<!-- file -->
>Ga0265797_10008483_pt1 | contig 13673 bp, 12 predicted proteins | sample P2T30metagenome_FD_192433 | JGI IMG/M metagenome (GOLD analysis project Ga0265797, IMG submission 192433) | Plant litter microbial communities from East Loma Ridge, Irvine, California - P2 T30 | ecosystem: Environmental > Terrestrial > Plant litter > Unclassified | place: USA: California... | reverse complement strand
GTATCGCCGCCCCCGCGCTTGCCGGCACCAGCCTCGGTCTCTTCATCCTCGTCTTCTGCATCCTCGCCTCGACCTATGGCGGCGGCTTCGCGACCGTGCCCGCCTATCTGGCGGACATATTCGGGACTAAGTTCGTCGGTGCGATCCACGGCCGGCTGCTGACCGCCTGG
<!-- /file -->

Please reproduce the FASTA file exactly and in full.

>Ga0265797_10008483_pt1 | contig 13673 bp, 12 predicted proteins | sample P2T30metagenome_FD_192433 | JGI IMG/M metagenome (GOLD analysis project Ga0265797, IMG submission 192433) | Plant litter microbial communities from East Loma Ridge, Irvine, California - P2 T30 | ecosystem: Environmental > Terrestrial > Plant litter > Unclassified | place: USA: California... | reverse complement strand
GTATCGCCGCCCCCGCGCTTGCCGGCACCAGCCTCGGTCTCTTCATCCTCGTCTTCTGCATCCTCGCCTCGACCTATGGCGGCGGCTTCGCGACCGTGCCCGCCTATCTGGCGGACATATTCGGGACTAAGTTCGTCGGTGCGATCCACGGCCGGCTGCTGACCGCCTGG